It is a multi-mode solid state phased array radar developed by LRDE. It is primarily a fire control radar for deployment in airborne platforms such as LCA Tejas aircraft as well as Jaguars & MIG-29Ks etc. It has a maximum power output of 3.6 kw &target detection range of 150 km for a 2 sqm target. It has the capability to track at least 20airborne targets and engage six targets with high accuracy suitable for firing missiles. It has densely packed compact Gallium Arsenide (GaAs) T/R modules. UTTAM has capabilities like Identification friend or foe (IFF), electronic and communication support measures, C-band line-of-sight and Ku-band SATCOM data links, etc., similar to those on the AWACS.

The important modes of operation of the UTTAM radar system are surface surveillance and air surveillance. The sensor has the abilities to search, track-while-scan, priority tracking, high-performance tracking, etc. Utilizing active aperture technology, the radar provides a fast-beam agile system that can operate in several modes concurrently.

As per the current status, hardware has been realized and a software update has been completed.  DRDO is now testing the radar in Air-to-Air& air-to-ground mode. Once the development will be completed, the radar will be able to carry out high-resolution mapping of the ground, detect & track multiple ground moving targets & operation of electronic countermeasures.

Prototypes of this radar have already been tested from helicopter & rooftop in all the required modes. The system is now undergoing flight trials on a flying test bed, appropriately one of the LCA -Tejas recently inducted. The initial timeline for the indigenous  AESA Radar was set at 2017. This process is likely to take at least 2-3 years more before meaningful production can commence.  UTTAM AESA radar once in production will be used on LCA Tejas-MKII while Tejas MK-IA most likely will be getting Israeli developed ELTA's EL/M-2052 aesa radar which is already being procured for Jaguar Darin III upgrade. However, LRDE is still hopeful that if all trials are completed in the decided time frame, it might still be selected to be used on last batches of MK-IA if desired by the IAF.

Future development & Industry Participation

The necessary core competence to evolve futuristic applications in AESA radar has thus been adequately established. DRDO/LRDE has now offered this technology to the Indian Industry and has asked them to submit proposals for transfer of technology (ToT). It is a good opportunity for the industry to assimilate the technology and create the necessary infrastructure for further development & production of this technology. Futuristic efforts by DRDO should focus on the development of 360 degrees antenna. Preliminary studies have been carried out at Center for Airborne Studies (CABS) for possible optimal design of a futuristic antenna with the desirable 360°vision for roles identified under various war situations. Moreover, the LCA radar developed for LCA is essentially a low power radar and technologies for high power radars for longer ranges need to be developed.  Since GaN devices can provide higher power output as compared to GaAs devices used in DRDO AESA, it can play an important role in the future design of AESA radars. But due to high heat dissipation required in GaN devices& less linearity, it may still be a trade-off between GsAs & GaN depending on the end use requirements. Moreover, as the volume of GaN increases & the cost decreases, it is expected that GaN will replace GsAs. There is already a proposal worth Rs 3000 crores with the Govt of India to set up a Foundry at Indian Institute of Science (IISc), Bangalore for producing GaN, a Nanomaterial. It will certainly help in the indigenous development of next-generation radars, seekers & communication systems. It will also enhance the effectiveness of our Antiballistic Missile Programme.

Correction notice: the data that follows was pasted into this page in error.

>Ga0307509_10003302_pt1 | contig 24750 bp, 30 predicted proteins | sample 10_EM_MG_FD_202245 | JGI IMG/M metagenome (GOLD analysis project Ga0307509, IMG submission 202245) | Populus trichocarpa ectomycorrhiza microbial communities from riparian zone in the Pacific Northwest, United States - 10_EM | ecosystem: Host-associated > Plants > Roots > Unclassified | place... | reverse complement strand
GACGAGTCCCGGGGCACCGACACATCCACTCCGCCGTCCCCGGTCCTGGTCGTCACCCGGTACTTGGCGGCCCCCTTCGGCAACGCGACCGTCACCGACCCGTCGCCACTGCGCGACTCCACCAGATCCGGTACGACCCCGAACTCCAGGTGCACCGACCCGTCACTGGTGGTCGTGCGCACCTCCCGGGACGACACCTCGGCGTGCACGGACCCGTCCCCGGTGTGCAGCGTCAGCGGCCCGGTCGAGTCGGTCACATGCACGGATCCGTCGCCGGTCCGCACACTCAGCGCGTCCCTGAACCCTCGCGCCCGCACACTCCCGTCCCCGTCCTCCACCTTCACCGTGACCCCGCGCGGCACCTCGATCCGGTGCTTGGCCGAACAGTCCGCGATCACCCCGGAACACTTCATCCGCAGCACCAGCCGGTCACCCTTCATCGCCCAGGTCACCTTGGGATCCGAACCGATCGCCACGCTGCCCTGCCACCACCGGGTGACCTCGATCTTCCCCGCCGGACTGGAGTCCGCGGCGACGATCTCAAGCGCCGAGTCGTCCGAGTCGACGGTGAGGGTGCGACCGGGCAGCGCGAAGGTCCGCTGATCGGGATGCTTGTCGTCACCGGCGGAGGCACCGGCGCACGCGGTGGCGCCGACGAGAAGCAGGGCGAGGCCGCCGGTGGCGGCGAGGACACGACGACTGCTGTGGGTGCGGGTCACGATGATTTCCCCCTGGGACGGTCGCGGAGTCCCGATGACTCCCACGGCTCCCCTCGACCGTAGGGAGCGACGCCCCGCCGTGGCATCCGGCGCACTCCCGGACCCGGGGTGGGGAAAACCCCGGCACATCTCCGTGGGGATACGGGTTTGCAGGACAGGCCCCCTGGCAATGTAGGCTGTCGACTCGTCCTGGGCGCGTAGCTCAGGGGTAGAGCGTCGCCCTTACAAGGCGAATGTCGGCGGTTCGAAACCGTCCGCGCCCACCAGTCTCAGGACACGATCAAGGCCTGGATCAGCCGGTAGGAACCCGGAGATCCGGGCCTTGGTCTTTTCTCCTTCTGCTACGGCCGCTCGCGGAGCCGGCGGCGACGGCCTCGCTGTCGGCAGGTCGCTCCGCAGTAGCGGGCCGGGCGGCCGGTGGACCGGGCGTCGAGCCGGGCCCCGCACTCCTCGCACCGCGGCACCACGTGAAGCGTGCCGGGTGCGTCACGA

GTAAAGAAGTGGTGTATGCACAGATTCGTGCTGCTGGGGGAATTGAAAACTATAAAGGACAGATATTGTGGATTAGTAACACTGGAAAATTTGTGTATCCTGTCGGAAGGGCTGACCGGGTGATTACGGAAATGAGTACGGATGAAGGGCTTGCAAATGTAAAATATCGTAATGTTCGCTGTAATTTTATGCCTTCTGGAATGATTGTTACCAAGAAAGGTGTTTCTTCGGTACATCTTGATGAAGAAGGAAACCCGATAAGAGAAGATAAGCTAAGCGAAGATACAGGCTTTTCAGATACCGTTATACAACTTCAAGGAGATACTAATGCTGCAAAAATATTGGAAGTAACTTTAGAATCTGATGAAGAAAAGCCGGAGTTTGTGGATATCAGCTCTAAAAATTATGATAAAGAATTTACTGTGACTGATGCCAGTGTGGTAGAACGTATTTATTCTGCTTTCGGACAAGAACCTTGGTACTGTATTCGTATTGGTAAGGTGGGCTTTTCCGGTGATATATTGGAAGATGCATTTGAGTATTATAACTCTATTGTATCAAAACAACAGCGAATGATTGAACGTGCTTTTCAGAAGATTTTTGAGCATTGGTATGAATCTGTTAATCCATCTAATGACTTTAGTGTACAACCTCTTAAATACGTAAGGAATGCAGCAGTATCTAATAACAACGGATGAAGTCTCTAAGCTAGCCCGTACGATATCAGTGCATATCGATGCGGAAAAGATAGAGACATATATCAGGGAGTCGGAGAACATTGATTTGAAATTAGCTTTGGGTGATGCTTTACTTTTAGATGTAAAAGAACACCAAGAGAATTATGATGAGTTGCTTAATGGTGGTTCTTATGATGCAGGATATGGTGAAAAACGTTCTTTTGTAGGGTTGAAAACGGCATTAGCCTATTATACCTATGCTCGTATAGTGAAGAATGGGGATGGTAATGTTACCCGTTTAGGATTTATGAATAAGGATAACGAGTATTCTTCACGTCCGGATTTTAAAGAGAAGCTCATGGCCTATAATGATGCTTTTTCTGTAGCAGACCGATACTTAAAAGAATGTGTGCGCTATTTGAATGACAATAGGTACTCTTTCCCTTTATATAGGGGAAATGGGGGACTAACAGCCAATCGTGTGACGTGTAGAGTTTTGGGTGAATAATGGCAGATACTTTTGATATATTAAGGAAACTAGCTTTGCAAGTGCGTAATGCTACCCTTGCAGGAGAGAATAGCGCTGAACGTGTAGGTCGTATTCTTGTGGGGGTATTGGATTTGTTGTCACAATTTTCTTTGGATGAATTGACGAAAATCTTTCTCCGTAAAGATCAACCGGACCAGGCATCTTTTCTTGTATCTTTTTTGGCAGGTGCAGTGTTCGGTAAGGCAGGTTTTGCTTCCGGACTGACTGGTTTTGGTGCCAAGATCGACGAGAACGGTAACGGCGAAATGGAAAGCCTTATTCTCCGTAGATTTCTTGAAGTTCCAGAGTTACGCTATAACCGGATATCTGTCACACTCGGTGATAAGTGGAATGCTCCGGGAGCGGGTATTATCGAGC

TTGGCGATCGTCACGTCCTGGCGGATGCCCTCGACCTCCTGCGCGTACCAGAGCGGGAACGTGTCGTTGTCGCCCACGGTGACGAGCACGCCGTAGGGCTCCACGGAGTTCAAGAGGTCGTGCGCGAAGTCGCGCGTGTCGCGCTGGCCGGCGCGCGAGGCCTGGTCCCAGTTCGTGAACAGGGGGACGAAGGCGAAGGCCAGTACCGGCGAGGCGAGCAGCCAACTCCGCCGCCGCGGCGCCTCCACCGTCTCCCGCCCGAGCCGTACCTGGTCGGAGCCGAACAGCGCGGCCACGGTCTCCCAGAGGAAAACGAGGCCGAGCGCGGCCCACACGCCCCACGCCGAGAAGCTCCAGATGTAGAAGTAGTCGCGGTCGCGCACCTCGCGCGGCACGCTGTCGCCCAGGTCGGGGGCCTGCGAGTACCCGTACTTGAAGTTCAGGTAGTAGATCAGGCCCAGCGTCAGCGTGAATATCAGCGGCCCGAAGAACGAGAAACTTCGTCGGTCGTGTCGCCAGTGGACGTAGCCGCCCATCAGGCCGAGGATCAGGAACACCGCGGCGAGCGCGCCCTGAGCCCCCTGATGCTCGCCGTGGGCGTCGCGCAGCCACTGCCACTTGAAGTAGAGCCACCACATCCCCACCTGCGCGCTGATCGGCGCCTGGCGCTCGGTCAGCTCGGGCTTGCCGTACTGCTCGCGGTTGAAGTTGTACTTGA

In view of the impending up gradation of our large (4th largest in the world) combat/other aircraft fleets, there will be a huge demand for these systems & enough scope for Electronic industry to participate in its production. The industry should come forward to meet this challenge under the make in India programme.

Conclusion

The foregoing summarises the efforts made by DRDO towards the development of the AESA radar for its current and future AEW&C & fire control radar applications as well as for realising essential allied technologies. For India, investing in this technology is imperative & need of the hour due to its operational necessity. With advanced Electronic warfare capabilities now available with our adversaries, we need to accord high priority to develop AESA radars.